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Genetics Home Reference: your guide to understanding genetic conditions
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EHMT1

Reviewed February 2011

What is the official name of the EHMT1 gene?

The official name of this gene is “euchromatic histone-lysine N-methyltransferase 1.”

EHMT1 is the gene's official symbol. The EHMT1 gene is also known by other names, listed below.

What is the normal function of the EHMT1 gene?

The EHMT1 gene provides instructions for making an enzyme called euchromatic histone methyltransferase 1. Histone methyltransferases are enzymes that modify proteins called histones. Histones are structural proteins that attach (bind) to DNA and give chromosomes their shape. By adding a molecule called a methyl group to histones, histone methyltransferases can turn off (suppress) the activity of certain genes, which is essential for normal development and function.

Does the EHMT1 gene share characteristics with other genes?

The EHMT1 gene belongs to a family of genes called ANKRD (ankyrin repeat domain containing). It also belongs to a family of genes called chromatin-modifying enzymes (chromatin-modifying enzymes).

A gene family is a group of genes that share important characteristics. Classifying individual genes into families helps researchers describe how genes are related to each other. For more information, see What are gene families? (http://ghr.nlm.nih.gov/handbook/howgeneswork/genefamilies) in the Handbook.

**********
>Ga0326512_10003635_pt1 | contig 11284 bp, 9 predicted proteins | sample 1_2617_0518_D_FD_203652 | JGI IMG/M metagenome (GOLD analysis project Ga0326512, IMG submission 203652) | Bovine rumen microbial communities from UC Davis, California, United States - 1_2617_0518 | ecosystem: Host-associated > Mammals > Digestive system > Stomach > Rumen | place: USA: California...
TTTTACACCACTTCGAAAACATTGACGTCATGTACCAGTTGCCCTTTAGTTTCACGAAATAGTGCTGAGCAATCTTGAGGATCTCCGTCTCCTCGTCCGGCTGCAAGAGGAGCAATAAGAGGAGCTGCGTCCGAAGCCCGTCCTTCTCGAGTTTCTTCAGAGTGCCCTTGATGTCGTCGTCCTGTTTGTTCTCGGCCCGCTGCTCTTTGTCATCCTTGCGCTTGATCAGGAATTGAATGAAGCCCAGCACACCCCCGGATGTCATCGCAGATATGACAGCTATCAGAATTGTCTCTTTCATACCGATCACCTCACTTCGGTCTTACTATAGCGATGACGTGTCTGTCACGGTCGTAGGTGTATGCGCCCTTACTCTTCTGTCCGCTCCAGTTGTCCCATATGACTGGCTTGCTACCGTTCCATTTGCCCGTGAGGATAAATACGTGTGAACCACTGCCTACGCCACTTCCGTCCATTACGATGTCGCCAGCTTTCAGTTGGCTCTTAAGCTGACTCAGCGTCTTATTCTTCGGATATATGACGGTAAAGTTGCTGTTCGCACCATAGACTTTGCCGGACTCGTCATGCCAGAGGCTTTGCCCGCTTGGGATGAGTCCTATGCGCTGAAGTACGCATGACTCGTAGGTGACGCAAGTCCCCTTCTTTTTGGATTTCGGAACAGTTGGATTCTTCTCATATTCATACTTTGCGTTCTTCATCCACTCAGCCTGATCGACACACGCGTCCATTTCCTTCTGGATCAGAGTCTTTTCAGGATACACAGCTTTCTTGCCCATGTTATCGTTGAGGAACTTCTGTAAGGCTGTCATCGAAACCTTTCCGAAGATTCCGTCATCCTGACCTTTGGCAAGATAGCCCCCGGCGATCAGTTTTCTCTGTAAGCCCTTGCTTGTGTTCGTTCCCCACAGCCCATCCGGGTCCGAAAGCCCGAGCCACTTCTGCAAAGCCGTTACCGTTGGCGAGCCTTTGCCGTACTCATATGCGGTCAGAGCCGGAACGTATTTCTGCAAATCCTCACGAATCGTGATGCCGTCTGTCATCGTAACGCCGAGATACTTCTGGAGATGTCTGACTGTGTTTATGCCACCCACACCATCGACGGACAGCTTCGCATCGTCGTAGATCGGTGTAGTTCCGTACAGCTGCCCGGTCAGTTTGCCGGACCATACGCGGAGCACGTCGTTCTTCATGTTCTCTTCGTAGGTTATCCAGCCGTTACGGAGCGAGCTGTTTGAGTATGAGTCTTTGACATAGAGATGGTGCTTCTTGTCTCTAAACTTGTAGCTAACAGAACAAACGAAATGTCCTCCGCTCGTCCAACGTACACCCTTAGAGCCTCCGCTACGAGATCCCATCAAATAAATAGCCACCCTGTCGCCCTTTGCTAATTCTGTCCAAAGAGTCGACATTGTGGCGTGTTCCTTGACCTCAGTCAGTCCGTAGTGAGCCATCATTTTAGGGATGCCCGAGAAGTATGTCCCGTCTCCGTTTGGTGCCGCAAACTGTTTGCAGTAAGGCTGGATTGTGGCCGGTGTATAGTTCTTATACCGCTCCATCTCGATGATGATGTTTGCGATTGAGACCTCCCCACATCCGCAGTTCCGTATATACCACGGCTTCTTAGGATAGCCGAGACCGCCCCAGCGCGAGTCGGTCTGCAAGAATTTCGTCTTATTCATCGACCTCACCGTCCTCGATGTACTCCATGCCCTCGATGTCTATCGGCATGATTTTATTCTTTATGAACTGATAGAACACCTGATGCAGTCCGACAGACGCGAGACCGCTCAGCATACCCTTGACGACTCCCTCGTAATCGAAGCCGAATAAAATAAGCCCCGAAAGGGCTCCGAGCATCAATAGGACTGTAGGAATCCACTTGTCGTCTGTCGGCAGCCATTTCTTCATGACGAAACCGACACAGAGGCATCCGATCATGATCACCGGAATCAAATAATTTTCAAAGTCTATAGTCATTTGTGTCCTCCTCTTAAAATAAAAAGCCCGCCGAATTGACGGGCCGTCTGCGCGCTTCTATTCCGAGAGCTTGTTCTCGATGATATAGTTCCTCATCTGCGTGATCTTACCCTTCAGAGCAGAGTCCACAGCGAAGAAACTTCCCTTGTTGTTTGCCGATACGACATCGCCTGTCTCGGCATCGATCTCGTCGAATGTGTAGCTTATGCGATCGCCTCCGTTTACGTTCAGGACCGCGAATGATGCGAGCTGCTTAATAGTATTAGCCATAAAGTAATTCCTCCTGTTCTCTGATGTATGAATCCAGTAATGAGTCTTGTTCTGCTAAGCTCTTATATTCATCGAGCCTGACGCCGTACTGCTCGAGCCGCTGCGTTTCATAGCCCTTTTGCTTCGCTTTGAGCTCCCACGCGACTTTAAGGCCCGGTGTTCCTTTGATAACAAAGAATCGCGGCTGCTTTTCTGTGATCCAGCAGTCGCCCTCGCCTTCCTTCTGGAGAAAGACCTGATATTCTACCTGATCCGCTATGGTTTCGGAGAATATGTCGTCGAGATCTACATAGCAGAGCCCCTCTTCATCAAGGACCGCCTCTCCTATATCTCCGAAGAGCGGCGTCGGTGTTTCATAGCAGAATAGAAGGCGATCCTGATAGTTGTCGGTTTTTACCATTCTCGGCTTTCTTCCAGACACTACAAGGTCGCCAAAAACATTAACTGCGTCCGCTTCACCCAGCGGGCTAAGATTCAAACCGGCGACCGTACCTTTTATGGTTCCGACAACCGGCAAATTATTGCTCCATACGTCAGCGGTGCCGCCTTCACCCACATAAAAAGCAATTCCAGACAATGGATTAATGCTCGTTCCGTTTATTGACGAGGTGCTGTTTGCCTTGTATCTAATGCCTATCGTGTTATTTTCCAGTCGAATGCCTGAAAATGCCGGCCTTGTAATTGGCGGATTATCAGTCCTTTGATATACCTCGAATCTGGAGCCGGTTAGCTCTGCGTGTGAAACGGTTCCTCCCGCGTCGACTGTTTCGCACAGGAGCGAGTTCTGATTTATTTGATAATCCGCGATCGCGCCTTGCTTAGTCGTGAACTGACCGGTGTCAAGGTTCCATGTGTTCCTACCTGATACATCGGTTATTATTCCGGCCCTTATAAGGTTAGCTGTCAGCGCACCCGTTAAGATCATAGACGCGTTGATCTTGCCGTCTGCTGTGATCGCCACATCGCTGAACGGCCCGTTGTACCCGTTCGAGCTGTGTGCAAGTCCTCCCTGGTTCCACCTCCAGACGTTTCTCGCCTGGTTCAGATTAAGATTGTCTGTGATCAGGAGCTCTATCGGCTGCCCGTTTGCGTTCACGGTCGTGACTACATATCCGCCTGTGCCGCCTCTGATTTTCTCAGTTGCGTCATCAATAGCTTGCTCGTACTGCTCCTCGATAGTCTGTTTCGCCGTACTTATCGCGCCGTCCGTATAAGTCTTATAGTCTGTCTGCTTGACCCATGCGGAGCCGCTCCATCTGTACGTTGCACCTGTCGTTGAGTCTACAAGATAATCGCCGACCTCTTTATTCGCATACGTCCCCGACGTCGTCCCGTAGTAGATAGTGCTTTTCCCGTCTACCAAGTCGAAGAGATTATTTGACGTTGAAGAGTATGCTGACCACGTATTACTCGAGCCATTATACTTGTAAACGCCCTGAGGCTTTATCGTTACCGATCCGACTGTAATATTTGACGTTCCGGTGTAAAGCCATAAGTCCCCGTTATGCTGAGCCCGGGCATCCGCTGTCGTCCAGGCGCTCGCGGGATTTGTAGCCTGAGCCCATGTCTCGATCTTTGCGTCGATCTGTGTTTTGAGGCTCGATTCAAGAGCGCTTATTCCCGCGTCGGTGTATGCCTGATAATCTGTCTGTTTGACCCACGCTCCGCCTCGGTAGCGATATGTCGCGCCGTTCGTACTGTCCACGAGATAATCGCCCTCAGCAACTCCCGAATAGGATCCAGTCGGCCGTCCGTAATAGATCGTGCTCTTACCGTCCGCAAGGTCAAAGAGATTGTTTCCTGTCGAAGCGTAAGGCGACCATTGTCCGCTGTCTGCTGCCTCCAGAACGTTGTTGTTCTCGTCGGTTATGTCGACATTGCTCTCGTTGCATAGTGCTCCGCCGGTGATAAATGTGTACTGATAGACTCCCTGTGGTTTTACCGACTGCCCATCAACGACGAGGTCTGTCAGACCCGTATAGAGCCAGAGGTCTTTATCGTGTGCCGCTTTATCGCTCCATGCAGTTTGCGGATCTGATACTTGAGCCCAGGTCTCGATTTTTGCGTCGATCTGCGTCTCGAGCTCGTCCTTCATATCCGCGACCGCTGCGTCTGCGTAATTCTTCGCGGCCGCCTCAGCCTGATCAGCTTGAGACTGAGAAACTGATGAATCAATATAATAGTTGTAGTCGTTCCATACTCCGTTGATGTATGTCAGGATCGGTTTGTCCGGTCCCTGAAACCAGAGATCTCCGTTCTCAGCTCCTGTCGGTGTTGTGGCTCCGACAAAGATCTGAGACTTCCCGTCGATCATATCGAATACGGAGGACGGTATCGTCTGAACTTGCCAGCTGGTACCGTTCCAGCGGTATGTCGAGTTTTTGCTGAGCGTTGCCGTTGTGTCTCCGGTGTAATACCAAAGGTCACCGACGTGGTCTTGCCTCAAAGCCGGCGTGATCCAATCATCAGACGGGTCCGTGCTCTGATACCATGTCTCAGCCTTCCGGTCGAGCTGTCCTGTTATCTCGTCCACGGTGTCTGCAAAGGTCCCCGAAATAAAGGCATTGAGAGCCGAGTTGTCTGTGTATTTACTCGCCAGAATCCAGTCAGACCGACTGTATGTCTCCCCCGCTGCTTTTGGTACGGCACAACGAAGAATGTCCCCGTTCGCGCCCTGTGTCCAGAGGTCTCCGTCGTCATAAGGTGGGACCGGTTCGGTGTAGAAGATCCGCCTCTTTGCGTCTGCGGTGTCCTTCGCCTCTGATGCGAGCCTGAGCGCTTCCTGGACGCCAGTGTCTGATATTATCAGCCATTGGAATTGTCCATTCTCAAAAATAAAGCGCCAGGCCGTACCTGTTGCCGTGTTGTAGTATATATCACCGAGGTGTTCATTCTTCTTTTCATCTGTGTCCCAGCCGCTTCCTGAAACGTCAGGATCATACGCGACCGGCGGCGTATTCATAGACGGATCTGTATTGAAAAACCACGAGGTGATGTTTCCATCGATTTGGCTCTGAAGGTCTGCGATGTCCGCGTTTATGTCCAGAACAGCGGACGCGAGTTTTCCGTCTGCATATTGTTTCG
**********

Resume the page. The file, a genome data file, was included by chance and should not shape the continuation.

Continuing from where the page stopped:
How are changes in the EHMT1 gene related to health conditions?

Kleefstra syndrome - caused by mutations in the EHMT1 gene

Kleefstra syndrome, a disorder affecting many parts of the body, is caused by the loss of the EHMT1 gene or by mutations that disable its function.

Most people with Kleefstra syndrome are missing a sequence of about 1 million DNA building blocks (base pairs) on one copy of chromosome 9 in each cell. The deletion occurs near the end of the long (q) arm of the chromosome at a location designated q34.3, a region containing the EHMT1 gene. Some affected individuals have shorter or longer deletions in the same region.